A myelogram is an imaging test that uses a contrast material and X-rays or computed tomography (CT) scans to get detailed pictures of your spine. Healthcare providers might recommend a myelogram if you have chronic back pain.
A myelogram is an imaging test that takes detailed pictures of your spine. It uses a contrast material to highlight issues in your spinal cord and the areas around it, like your nerves and soft tissues. A myelogram also looks at the relationship between your vertebrae (the small bones that make up your backbone) and the disks that cushion them.
A regular spine X-ray gives a clear picture of just your bones because it doesn’t use contrast material. The contrast material providers use in a myelogram shows up white on an X-ray or computed tomography (CT) scan, giving a detailed view of your spinal canal, spinal cord and nerves. Myelography is a type of fluoroscopy, which means your radiologist can see the contrast material moving through your spinal column in real time.
You might hear healthcare providers refer to specific types of myelograms, like cervical or lumbar. These aren’t different tests. They’re just names that reflect which area of your spine needs imaging. For example, if you need images of your neck (the cervical section of your spine), then your provider will take a cervical myelogram. If you need images of your lower back (the lumbar section of your spine), then your provider will take a lumbar myelogram.
If you have chronic back pain, your healthcare provider will likely suggest either a computed tomography (CT) scan or MRI (magnetic resonance imaging) first. If neither test can explain the issue, your provider may recommend a myelogram to get more information.
A myelogram can help diagnose conditions like:
Your provider may also recommend a myelogram test if you’ve had recent surgery — especially if you’ve developed any new, lingering pain or weakness since the procedure.
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A myelogram can reveal certain issues that providers can’t see with a conventional CT scan or MRI. It’s particularly useful for getting a clear view of the bones, disks and other tissues surrounding your spinal canal that may be pressing on your nerves or spinal cord.
When your radiologist injects the contrast material into your spinal column, the dye will move through the space around your spinal cord. As this happens, the nerves and spinal cord in your spine will show up as a silhouette on the X-ray or CT images. This allows your provider to see issues they can’t see with a traditional X-ray.
Your healthcare provider will give you a list of specific instructions to follow before your myelogram. In the meantime, here are some general guidelines:
If you have diabetes:
You won’t be asleep during your myelogram, but your provider may give you sedative medications to help you relax. A radiologist and technologist will be in the room with you the whole time.
During the myelogram test, they’ll:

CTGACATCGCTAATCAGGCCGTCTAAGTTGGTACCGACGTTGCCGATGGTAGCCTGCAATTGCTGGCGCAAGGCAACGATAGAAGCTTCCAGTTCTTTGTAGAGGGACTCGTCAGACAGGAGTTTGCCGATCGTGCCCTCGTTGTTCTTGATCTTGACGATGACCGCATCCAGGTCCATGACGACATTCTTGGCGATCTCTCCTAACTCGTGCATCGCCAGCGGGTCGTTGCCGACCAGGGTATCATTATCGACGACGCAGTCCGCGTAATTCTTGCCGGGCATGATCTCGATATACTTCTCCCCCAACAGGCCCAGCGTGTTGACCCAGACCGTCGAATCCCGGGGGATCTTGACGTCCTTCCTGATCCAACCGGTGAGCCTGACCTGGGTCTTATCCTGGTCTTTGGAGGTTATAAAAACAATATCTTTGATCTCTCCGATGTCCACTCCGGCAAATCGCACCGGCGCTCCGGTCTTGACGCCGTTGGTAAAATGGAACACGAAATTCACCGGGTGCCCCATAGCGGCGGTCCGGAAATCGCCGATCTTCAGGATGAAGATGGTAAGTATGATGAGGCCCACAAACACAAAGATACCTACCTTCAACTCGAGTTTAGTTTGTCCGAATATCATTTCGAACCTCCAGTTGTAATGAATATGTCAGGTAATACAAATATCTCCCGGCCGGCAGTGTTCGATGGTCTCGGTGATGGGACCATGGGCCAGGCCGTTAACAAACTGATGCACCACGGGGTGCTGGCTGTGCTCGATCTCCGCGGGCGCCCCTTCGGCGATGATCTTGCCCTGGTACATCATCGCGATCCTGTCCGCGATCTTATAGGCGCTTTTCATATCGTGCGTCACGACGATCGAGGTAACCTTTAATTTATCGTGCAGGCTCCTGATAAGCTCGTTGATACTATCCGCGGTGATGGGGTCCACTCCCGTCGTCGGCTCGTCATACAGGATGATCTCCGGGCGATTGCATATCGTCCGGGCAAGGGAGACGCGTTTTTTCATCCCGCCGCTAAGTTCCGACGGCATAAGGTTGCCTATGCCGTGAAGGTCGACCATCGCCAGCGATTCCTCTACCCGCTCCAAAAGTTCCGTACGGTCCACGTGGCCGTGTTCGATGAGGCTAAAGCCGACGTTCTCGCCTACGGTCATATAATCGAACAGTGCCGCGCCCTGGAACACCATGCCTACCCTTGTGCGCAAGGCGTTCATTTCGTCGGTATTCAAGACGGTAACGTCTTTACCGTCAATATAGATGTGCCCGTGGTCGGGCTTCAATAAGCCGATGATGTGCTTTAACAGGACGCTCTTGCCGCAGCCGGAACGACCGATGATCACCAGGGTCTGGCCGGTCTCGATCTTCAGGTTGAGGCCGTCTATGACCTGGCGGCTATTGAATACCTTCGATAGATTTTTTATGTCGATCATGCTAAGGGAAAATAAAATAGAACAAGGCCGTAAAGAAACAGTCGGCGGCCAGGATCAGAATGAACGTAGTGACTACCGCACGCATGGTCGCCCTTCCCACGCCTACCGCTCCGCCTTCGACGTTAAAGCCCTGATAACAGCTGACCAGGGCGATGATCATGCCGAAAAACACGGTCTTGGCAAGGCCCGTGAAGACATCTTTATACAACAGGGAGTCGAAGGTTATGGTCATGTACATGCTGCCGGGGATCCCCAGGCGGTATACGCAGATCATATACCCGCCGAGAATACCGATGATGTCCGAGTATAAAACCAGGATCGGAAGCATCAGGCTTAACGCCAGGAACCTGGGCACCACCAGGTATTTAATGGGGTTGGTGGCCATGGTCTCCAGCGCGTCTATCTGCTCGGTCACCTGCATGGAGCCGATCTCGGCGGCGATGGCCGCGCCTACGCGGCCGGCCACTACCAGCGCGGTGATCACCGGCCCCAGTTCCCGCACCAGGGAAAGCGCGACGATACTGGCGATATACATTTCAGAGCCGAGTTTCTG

This procedure typically takes about an hour and may cause some discomfort or a minor headache.
Your provider will monitor you for about one hour after your test and make sure you’re ready to leave the hospital. They’ll give you written instructions to follow once you get back home. Your radiologist will send a detailed report to your primary care physician (PCP).
Up to 10% of people experience side effects after a myelogram. Normal side effects that’ll go away in a day or two include:
Call your healthcare provider immediately if you develop a headache that doesn’t go away or other worrisome symptoms like:
On average, it takes about 24 hours. You’ll need to sit still or lie down for several hours after your myelogram test. Resting reduces your risk of a cerebral spinal fluid (CSF) leak. You can go back to normal routines after one full day. But be sure to let your provider know if you have lingering headaches or if you develop fever, stiff neck, numbness in your legs or other concerning symptoms.
Here are some things you can do at home to help your recovery:
Your primary care physician will review the results of your test once they receive a report from your radiologist. This usually takes a few days. Then, they’ll call you to explain the results and tell you what comes next.
After your myelogram, call your healthcare provider right away if you develop:
The answer to this question is different for everyone. While you shouldn’t feel unbearable pain, you might feel some discomfort during your test, including:
The contrast material can also cause:
Your provider will do everything they can to keep you as comfortable as possible and complete the test quickly.
A note from Cleveland Clinic
Chronic back pain can disrupt your quality of life and keep you from doing the things you love. And when conventional imaging tests haven’t given you the answers you seek, it might be time for a myelogram. A myelogram can help your provider figure out what’s causing your discomfort and help you find a solution.
Last reviewed by a Cleveland Clinic medical professional on 07/13/2023.
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